Tuesday, May 10, 2011

George Inness (May 1, 1825 – August 3, 1894)

                                                                                                             
Christmas Eve or Winter Moonlight
1866

"Late on the afternoon of August 3 he suggested to my mother that they take a drive, and that while she was dressing he would stroll about and look at the sunset. He went out to a point where he could best see the flaming sky, which was unusually beautiful that evening. A sunset had always moved him to the deepest emotions, and as he gazed he was filled with an ecstasy too profound, a pain too exquisite, for the frail earthly body. Just as the big red ball went down below the horizon he threw his hands into the air and exclaimed, "My God! oh, how beautiful!" and fell stricken to the ground.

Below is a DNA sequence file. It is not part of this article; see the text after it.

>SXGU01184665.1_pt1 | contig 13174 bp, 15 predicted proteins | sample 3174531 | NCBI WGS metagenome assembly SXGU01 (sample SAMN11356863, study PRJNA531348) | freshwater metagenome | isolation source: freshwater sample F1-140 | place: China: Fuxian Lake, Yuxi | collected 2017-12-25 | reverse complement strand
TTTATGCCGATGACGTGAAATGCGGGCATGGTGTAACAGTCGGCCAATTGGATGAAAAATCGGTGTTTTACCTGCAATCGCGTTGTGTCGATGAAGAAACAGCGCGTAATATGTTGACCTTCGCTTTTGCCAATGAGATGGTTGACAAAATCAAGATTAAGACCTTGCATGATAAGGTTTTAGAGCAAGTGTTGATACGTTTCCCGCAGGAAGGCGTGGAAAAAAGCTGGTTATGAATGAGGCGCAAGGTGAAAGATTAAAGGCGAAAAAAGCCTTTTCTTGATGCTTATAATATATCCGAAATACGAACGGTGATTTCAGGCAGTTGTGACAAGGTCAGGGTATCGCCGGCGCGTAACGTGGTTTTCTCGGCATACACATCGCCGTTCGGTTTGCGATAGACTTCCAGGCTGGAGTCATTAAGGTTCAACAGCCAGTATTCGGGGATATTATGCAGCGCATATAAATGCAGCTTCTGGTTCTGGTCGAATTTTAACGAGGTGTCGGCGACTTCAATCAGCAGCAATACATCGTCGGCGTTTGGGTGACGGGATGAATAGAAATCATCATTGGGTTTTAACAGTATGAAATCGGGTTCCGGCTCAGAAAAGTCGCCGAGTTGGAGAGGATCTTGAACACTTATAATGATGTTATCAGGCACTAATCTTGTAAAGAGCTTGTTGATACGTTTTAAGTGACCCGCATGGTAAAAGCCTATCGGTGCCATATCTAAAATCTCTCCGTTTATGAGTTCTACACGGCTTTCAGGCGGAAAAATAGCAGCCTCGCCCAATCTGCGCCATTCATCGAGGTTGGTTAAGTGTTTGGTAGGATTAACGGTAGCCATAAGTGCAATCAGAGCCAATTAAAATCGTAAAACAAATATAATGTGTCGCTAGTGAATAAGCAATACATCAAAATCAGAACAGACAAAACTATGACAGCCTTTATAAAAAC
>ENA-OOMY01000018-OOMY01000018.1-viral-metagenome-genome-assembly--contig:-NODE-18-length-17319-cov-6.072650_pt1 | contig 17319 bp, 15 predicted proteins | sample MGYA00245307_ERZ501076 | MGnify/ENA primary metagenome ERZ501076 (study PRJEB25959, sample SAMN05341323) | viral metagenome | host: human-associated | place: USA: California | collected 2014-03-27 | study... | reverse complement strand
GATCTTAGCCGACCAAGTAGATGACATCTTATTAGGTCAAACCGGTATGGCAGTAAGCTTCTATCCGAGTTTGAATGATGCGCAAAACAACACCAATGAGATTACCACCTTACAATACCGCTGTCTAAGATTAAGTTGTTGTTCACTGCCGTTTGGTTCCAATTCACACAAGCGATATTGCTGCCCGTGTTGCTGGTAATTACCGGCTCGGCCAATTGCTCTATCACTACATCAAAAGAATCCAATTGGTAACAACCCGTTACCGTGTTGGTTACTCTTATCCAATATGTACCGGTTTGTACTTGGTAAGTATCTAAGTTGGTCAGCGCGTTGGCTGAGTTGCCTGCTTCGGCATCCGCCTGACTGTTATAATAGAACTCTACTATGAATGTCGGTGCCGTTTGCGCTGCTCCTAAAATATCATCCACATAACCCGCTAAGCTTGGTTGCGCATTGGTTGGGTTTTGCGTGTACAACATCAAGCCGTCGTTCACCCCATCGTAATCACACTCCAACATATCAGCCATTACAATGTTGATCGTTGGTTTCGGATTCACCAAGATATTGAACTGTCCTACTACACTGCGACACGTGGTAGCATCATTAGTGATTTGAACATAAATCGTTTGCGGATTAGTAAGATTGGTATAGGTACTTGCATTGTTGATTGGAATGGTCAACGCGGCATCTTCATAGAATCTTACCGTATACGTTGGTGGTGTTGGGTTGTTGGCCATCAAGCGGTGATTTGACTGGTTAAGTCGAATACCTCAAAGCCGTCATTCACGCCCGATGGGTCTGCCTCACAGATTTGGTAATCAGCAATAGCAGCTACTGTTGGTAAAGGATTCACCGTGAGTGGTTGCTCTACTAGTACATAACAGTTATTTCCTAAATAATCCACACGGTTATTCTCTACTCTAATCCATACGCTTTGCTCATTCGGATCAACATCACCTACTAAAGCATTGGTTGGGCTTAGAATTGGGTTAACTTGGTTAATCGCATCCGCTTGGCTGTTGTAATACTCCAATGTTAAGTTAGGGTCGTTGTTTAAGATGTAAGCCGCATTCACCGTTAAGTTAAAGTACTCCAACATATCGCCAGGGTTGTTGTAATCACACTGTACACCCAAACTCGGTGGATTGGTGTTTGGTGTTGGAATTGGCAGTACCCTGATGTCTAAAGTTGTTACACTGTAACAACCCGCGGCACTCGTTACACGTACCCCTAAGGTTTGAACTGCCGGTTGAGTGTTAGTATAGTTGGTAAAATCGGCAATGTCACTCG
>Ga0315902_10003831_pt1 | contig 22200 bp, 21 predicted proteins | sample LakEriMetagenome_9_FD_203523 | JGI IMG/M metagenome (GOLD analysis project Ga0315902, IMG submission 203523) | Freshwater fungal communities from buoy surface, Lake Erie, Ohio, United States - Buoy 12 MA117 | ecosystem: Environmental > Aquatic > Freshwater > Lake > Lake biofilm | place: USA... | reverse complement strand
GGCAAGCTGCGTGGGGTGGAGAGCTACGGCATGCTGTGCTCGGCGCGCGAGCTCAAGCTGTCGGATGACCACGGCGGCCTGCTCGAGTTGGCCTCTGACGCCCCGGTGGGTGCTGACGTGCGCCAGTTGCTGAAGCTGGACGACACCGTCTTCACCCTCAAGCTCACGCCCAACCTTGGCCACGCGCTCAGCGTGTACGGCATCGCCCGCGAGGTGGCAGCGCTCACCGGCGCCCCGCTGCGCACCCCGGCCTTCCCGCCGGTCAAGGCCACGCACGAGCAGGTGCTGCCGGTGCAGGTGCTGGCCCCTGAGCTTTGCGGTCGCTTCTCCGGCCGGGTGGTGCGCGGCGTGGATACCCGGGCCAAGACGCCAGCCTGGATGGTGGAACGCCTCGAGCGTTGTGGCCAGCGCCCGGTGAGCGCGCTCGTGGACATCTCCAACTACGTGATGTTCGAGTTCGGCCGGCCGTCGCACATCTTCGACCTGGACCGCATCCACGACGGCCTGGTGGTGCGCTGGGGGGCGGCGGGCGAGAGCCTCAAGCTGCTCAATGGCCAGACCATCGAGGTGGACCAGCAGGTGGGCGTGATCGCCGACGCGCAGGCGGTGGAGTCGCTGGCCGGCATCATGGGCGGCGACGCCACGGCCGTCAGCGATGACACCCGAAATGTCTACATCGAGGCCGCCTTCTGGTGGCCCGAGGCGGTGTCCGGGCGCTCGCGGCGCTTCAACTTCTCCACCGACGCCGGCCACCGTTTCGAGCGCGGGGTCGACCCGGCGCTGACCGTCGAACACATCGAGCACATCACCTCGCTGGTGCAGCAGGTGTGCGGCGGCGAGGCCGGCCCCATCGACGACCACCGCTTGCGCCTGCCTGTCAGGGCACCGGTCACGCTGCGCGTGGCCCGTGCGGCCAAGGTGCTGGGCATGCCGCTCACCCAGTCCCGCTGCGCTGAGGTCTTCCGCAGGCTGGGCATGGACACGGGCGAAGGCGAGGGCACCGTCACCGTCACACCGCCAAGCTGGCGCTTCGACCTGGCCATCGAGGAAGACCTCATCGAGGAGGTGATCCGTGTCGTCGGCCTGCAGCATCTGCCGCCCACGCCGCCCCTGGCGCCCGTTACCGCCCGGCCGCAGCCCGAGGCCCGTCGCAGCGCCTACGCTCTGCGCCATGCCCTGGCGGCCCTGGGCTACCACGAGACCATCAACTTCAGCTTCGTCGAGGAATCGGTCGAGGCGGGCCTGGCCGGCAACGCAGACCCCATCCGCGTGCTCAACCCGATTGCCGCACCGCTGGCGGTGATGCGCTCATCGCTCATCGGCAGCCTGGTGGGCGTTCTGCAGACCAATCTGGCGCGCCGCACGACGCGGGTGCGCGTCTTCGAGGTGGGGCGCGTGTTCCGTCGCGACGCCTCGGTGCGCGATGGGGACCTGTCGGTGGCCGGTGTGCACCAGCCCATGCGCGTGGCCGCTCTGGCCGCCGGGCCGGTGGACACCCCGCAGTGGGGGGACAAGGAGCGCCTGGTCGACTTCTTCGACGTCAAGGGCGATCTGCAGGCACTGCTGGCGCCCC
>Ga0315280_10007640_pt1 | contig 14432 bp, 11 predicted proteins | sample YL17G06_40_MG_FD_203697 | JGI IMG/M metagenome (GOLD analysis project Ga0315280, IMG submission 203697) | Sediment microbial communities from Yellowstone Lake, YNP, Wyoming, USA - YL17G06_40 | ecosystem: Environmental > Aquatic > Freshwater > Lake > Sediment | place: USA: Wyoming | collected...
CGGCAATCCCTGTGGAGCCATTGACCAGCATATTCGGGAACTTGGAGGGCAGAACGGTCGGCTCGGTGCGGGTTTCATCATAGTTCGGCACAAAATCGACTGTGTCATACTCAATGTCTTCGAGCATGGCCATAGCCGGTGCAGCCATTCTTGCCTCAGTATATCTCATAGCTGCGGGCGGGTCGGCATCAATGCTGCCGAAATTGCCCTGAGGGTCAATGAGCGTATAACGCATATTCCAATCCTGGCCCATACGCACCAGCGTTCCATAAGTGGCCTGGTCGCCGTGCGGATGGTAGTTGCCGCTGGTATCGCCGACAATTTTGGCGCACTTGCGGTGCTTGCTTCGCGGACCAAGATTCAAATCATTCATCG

A lad who was standing near by rushed to him and said:

"Are ye in liquor, mon?"

"No," gasped my father; "I am dying. Take me up-stairs to my wife." In a few moments he passed away in the arms of the woman he loved [...]"  - George Inness, Jr., Life, art, and letters of George Inness

Niagara
1889

Sunset
1860-1865

A Bit of Roman Aqueduct
c. 1852

Home at Montclair
1892

Early Autumn, Montclair
1891

The Trout Brook
1891

Passing Clouds
1876

Winter, Close of Day
1866 

The Coming Storm
c. 1879

4 comments:

  1. Wow. All I can say is wow.... beautiful paintings.... & what an end!

    ReplyDelete
  2. Yes, a very sweet end for a great artist.

    ReplyDelete